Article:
The National Statistician, Professor Sir Ian Diamond, has set out a series of initiatives to ensure the inclusivity of UK data so that issues facing the most vulnerable and disadvantaged are fully covered in statistics and evidence.
The collaborative development programme, covering all four nations of the UK, builds upon existing work and responds to the recommendations of the Inclusive Data Taskforce, which has also been published.
Professor Diamond commissioned the Taskforce in October 2020 with the aim of transforming the inclusivity of UK data and evidence.
The Taskforce report identifies eight areas for improvement and includes detailed recommendations.
In his response, the National Statistician highlights actions that are now being taken.
These include a collaboration between the Government Equalities Office and the Office for National Statistics (ONS) to link existing data, enabling better insights into equalities across UK society.
Commenting, National Statistician, Professor Sir Ian Diamond said:
"I warmly welcome the findings of the Inclusive Data Taskforce, which will help to improve the quality of data and evidence across the UK.
"During the Covid-19 pandemic and in the recent census in England and Wales, we have demonstrated the immense value of engaging more widely across all sections of society and finding new ways to ensure everyone counts and is counted.
“This includes linking different datasets to provide deeper insights and working closely with diverse groups to enable them to engage more fully with UK research and evidence.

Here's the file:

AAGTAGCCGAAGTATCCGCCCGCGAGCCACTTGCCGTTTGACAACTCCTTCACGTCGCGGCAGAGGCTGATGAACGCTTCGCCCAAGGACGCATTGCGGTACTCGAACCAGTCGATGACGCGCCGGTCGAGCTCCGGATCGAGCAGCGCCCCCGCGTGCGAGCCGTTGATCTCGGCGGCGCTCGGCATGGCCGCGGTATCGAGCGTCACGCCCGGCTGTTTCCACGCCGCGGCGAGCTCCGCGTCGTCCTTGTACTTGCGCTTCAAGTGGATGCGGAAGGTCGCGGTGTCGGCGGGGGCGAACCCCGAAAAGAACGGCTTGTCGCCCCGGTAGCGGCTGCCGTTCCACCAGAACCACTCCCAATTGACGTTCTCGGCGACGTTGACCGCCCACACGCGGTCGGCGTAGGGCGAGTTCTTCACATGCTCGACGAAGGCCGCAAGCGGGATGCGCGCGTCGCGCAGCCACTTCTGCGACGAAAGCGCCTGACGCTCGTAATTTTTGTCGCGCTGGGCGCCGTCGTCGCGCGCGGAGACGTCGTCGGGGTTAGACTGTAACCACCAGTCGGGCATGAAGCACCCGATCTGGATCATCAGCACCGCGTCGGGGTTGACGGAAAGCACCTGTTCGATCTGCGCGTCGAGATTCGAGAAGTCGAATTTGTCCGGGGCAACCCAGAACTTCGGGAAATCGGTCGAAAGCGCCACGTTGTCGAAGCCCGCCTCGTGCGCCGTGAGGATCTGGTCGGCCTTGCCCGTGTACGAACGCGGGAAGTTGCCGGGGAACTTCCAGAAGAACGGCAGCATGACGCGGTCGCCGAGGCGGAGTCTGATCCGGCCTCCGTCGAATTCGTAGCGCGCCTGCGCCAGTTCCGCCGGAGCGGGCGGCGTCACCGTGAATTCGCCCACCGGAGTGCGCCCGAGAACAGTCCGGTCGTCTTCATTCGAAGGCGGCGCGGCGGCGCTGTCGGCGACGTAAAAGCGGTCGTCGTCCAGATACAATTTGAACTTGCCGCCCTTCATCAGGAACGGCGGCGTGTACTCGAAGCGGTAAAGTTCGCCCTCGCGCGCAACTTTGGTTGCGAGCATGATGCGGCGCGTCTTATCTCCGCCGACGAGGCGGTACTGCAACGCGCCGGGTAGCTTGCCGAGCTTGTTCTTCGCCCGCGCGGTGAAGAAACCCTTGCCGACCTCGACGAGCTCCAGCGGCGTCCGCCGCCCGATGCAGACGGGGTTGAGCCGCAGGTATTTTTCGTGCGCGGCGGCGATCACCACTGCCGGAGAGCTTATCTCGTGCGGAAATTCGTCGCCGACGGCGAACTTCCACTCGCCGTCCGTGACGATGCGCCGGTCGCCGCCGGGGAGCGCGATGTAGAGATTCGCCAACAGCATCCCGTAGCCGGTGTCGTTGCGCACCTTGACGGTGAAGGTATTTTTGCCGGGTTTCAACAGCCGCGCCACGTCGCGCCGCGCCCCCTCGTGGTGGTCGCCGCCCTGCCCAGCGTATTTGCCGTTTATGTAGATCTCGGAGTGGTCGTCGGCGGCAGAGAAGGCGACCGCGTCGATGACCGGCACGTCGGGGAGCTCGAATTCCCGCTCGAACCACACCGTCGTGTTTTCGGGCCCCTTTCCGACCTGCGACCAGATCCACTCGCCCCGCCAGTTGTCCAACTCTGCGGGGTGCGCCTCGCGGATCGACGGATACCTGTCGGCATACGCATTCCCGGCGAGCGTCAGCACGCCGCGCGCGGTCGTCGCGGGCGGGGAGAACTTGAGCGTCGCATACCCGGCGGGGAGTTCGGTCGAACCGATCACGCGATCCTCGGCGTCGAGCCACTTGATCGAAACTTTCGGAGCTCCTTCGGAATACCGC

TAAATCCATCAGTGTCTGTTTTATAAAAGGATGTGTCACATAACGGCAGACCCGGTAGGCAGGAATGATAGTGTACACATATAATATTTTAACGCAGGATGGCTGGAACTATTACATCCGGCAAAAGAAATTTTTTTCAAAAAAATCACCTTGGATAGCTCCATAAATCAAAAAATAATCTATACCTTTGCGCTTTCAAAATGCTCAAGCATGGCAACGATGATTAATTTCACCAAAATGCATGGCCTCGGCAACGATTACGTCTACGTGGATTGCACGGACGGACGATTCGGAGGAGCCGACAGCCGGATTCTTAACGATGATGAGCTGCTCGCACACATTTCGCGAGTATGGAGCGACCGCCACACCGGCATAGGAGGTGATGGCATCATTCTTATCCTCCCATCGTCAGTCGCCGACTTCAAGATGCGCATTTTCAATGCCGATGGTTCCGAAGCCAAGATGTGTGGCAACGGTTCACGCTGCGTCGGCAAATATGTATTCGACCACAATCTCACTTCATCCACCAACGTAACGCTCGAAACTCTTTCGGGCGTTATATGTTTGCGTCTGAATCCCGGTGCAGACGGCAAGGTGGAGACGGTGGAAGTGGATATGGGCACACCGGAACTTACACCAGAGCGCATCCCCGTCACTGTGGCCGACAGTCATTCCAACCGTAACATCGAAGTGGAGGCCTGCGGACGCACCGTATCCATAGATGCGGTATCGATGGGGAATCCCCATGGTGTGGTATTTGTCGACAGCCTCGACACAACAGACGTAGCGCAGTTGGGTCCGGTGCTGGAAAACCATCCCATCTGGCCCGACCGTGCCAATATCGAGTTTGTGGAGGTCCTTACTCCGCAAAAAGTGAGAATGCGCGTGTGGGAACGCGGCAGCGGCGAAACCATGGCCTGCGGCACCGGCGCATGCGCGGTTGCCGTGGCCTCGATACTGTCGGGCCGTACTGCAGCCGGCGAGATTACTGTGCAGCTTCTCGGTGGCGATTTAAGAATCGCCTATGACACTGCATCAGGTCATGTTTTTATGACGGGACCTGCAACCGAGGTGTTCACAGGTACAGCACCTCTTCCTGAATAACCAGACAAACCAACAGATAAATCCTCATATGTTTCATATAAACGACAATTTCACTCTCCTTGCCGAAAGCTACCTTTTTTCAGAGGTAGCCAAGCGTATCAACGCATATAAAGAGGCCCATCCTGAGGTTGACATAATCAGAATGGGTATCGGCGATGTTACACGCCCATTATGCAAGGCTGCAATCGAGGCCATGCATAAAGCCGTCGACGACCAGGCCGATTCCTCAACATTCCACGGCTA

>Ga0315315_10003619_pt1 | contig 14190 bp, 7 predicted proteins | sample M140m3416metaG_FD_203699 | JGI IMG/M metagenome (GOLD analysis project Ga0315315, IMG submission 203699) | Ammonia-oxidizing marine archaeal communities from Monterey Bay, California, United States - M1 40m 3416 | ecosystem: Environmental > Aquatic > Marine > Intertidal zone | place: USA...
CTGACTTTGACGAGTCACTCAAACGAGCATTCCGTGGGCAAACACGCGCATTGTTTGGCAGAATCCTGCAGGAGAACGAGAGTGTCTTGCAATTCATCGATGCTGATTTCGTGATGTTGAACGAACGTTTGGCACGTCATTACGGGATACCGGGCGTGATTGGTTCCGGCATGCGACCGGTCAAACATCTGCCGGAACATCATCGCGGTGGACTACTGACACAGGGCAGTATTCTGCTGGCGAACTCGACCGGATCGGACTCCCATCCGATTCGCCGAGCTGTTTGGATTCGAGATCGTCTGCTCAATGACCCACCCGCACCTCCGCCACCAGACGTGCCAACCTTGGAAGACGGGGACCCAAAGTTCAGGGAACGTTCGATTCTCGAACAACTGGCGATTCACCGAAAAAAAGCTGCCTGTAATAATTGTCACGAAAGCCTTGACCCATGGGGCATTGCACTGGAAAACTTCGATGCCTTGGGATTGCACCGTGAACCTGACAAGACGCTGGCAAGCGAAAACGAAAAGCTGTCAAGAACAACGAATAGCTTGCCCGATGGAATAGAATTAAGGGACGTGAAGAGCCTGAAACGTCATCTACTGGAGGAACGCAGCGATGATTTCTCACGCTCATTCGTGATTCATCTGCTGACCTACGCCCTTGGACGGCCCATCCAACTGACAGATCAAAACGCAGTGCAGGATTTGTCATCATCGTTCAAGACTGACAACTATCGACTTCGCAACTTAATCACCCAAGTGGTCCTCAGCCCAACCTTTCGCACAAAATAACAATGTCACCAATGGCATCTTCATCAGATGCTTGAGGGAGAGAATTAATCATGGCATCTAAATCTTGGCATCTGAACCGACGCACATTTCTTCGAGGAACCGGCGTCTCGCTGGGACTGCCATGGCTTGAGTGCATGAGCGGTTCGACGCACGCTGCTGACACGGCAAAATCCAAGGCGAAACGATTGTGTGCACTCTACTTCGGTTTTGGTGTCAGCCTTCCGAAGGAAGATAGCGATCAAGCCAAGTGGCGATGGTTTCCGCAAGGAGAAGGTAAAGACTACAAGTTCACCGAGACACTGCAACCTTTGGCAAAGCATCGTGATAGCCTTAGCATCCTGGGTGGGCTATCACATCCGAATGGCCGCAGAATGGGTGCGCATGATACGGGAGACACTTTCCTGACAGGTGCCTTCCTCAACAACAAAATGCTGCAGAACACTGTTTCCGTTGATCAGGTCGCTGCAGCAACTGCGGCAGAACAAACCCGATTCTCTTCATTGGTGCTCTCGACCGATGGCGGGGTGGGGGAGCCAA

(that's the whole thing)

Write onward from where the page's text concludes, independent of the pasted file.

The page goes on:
"The UK has good, dependable statistics. But the more complete our coverage of all sections of society is, and the more precisely we can use data to analyse different aspects of people's lives, the more valuable our insights will be."
The programme's other main developments include:
- An Equalities Data Navigator tool from the ONS to make it easier to find data, this will be regularly updated as new and improved data becomes available.
- Improving engagement with under-represented groups by building on the 2021 Census community outreach work and increasing feedback to people on how their data have been used.
- Developing a ‘Social Contract’ with research participants on what they can expect from their interaction with data collectors and how their data will be kept secure and developing guidance on ethical considerations relating to inclusivity of data for research and statistics.
- Initiatives to identify currently under-represented groups of people in data, including collaborative work between the ONS, the Department for Levelling Up, Housing and Communities and the devolved administrations to improve data on people not living in households.
- Improvements to surveys and other data sources that will enable more granular analysis of specific groups and areas of the UK, such as boost samples and the creation of multi-year pooled datasets by the Department for Digital, Culture, Media and Sport, the Department for Work and Pensions and the Department of Health and Social Care.
- Feasibility work on how new data sources can be used to fill data gaps using data science techniques and international collaboration.
- Improvements to data quality, for example, through the data improvement programmes of the Cabinet Office's Race Disparity Unit and Disability Unit.
A more detailed development plan will be published in January 2022 after further consultation within and outside government.
Chair of the Inclusive Data Taskforce, Dame Moira Gibb added:
"Our recommendations set out a path for making UK data much more inclusive and closing the gaps which currently exist in our data and evidence.
"Good and timely data is essential if we are to address the disparities and inequalities, such as those that Covid-19 has laid bare."
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